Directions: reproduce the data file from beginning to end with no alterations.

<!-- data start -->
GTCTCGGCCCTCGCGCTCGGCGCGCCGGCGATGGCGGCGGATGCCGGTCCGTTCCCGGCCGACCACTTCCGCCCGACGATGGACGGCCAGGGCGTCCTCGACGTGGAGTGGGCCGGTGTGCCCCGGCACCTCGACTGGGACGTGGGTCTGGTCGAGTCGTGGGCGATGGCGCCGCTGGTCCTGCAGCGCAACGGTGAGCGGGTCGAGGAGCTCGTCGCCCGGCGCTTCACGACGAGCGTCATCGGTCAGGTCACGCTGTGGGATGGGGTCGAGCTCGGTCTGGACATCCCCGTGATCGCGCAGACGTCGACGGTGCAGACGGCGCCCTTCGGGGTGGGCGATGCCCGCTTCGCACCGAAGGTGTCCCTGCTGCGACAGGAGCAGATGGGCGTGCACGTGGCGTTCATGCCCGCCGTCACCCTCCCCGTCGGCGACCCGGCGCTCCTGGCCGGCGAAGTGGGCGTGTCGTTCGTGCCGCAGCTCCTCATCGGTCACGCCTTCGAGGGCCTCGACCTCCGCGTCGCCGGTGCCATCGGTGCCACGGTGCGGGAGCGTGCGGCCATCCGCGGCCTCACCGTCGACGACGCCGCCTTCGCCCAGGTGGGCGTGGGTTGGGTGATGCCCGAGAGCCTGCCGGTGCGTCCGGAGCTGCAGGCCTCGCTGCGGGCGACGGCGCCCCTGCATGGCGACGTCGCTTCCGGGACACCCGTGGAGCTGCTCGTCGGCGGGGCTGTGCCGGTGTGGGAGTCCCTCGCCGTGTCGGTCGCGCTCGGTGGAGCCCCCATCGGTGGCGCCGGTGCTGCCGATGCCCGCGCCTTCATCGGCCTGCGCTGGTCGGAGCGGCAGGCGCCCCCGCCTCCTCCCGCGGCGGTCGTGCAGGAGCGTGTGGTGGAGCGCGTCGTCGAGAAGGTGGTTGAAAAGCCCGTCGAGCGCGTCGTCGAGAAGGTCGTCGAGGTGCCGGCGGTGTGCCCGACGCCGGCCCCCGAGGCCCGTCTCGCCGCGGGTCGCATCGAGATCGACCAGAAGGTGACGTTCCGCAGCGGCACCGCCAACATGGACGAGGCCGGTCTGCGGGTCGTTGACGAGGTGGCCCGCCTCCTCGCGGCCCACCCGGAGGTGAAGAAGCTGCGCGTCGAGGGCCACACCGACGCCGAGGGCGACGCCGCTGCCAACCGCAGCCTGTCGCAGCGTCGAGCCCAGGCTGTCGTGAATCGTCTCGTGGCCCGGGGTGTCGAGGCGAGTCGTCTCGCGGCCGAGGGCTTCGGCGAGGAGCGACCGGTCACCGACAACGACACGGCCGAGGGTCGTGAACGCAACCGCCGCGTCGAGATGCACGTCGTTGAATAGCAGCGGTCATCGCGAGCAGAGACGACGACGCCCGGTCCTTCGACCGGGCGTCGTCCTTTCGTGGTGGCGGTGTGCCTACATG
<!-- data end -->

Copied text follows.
GTCTCGGCCCTCGCGCTCGGCGCGCCGGCGATGGCGGCGGATGCCGGTCCGTTCCCGGCCGACCACTTCCGCCCGACGATGGACGGCCAGGGCGTCCTCGACGTGGAGTGGGCCGGTGTGCCCCGGCACCTCGACTGGGACGTGGGTCTGGTCGAGTCGTGGGCGATGGCGCCGCTGGTCCTGCAGCGCAACGGTGAGCGGGTCGAGGAGCTCGTCGCCCGGCGCTTCACGACGAGCGTCATCGGTCAGGTCACGCTGTGGGATGGGGTCGAGCTCGGTCTGGACATCCCCGTGATCGCGCAGACGTCGACGGTGCAGACGGCGCCCTTCGGGGTGGGCGATGCCCGCTTCGCACCGAAGGTGTCCCTGCTGCGACAGGAGCAGATGGGCGTGCACGTGGCGTTCATGCCCGCCGTCACCCTCCCCGTCGGCGACCCGGCGCTCCTGGCCGGCGAAGTGGGCGTGTCGTTCGTGCCGCAGCTCCTCATCGGTCACGCCTTCGAGGGCCTCGACCTCCGCGTCGCCGGTGCCATCGGTGCCACGGTGCGGGAGCGTGCGGCCATCCGCGGCCTCACCGTCGACGACGCCGCCTTCGCCCAGGTGGGCGTGGGTTGGGTGATGCCCGAGAGCCTGCCGGTGCGTCCGGAGCTGCAGGCCTCGCTGCGGGCGACGGCGCCCCTGCATGGCGACGTCGCTTCCGGGACACCCGTGGAGCTGCTCGTCGGCGGGGCTGTGCCGGTGTGGGAGTCCCTCGCCGTGTCGGTCGCGCTCGGTGGAGCCCCCATCGGTGGCGCCGGTGCTGCCGATGCCCGCGCCTTCATCGGCCTGCGCTGGTCGGAGCGGCAGGCGCCCCCGCCTCCTCCCGCGGCGGTCGTGCAGGAGCGTGTGGTGGAGCGCGTCGTCGAGAAGGTGGTTGAAAAGCCCGTCGAGCGCGTCGTCGAGAAGGTCGTCGAGGTGCCGGCGGTGTGCCCGACGCCGGCCCCCGAGGCCCGTCTCGCCGCGGGTCGCATCGAGATCGACCAGAAGGTGACGTTCCGCAGCGGCACCGCCAACATGGACGAGGCCGGTCTGCGGGTCGTTGACGAGGTGGCCCGCCTCCTCGCGGCCCACCCGGAGGTGAAGAAGCTGCGCGTCGAGGGCCACACCGACGCCGAGGGCGACGCCGCTGCCAACCGCAGCCTGTCGCAGCGTCGAGCCCAGGCTGTCGTGAATCGTCTCGTGGCCCGGGGTGTCGAGGCGAGTCGTCTCGCGGCCGAGGGCTTCGGCGAGGAGCGACCGGTCACCGACAACGACACGGCCGAGGGTCGTGAACGCAACCGCCGCGTCGAGATGCACGTCGTTGAATAGCAGCGGTCATCGCGAGCAGAGACGACGACGCCCGGTCCTTCGACCGGGCGTCGTCCTTTCGTGGTGGCGGTGTGCCTACATG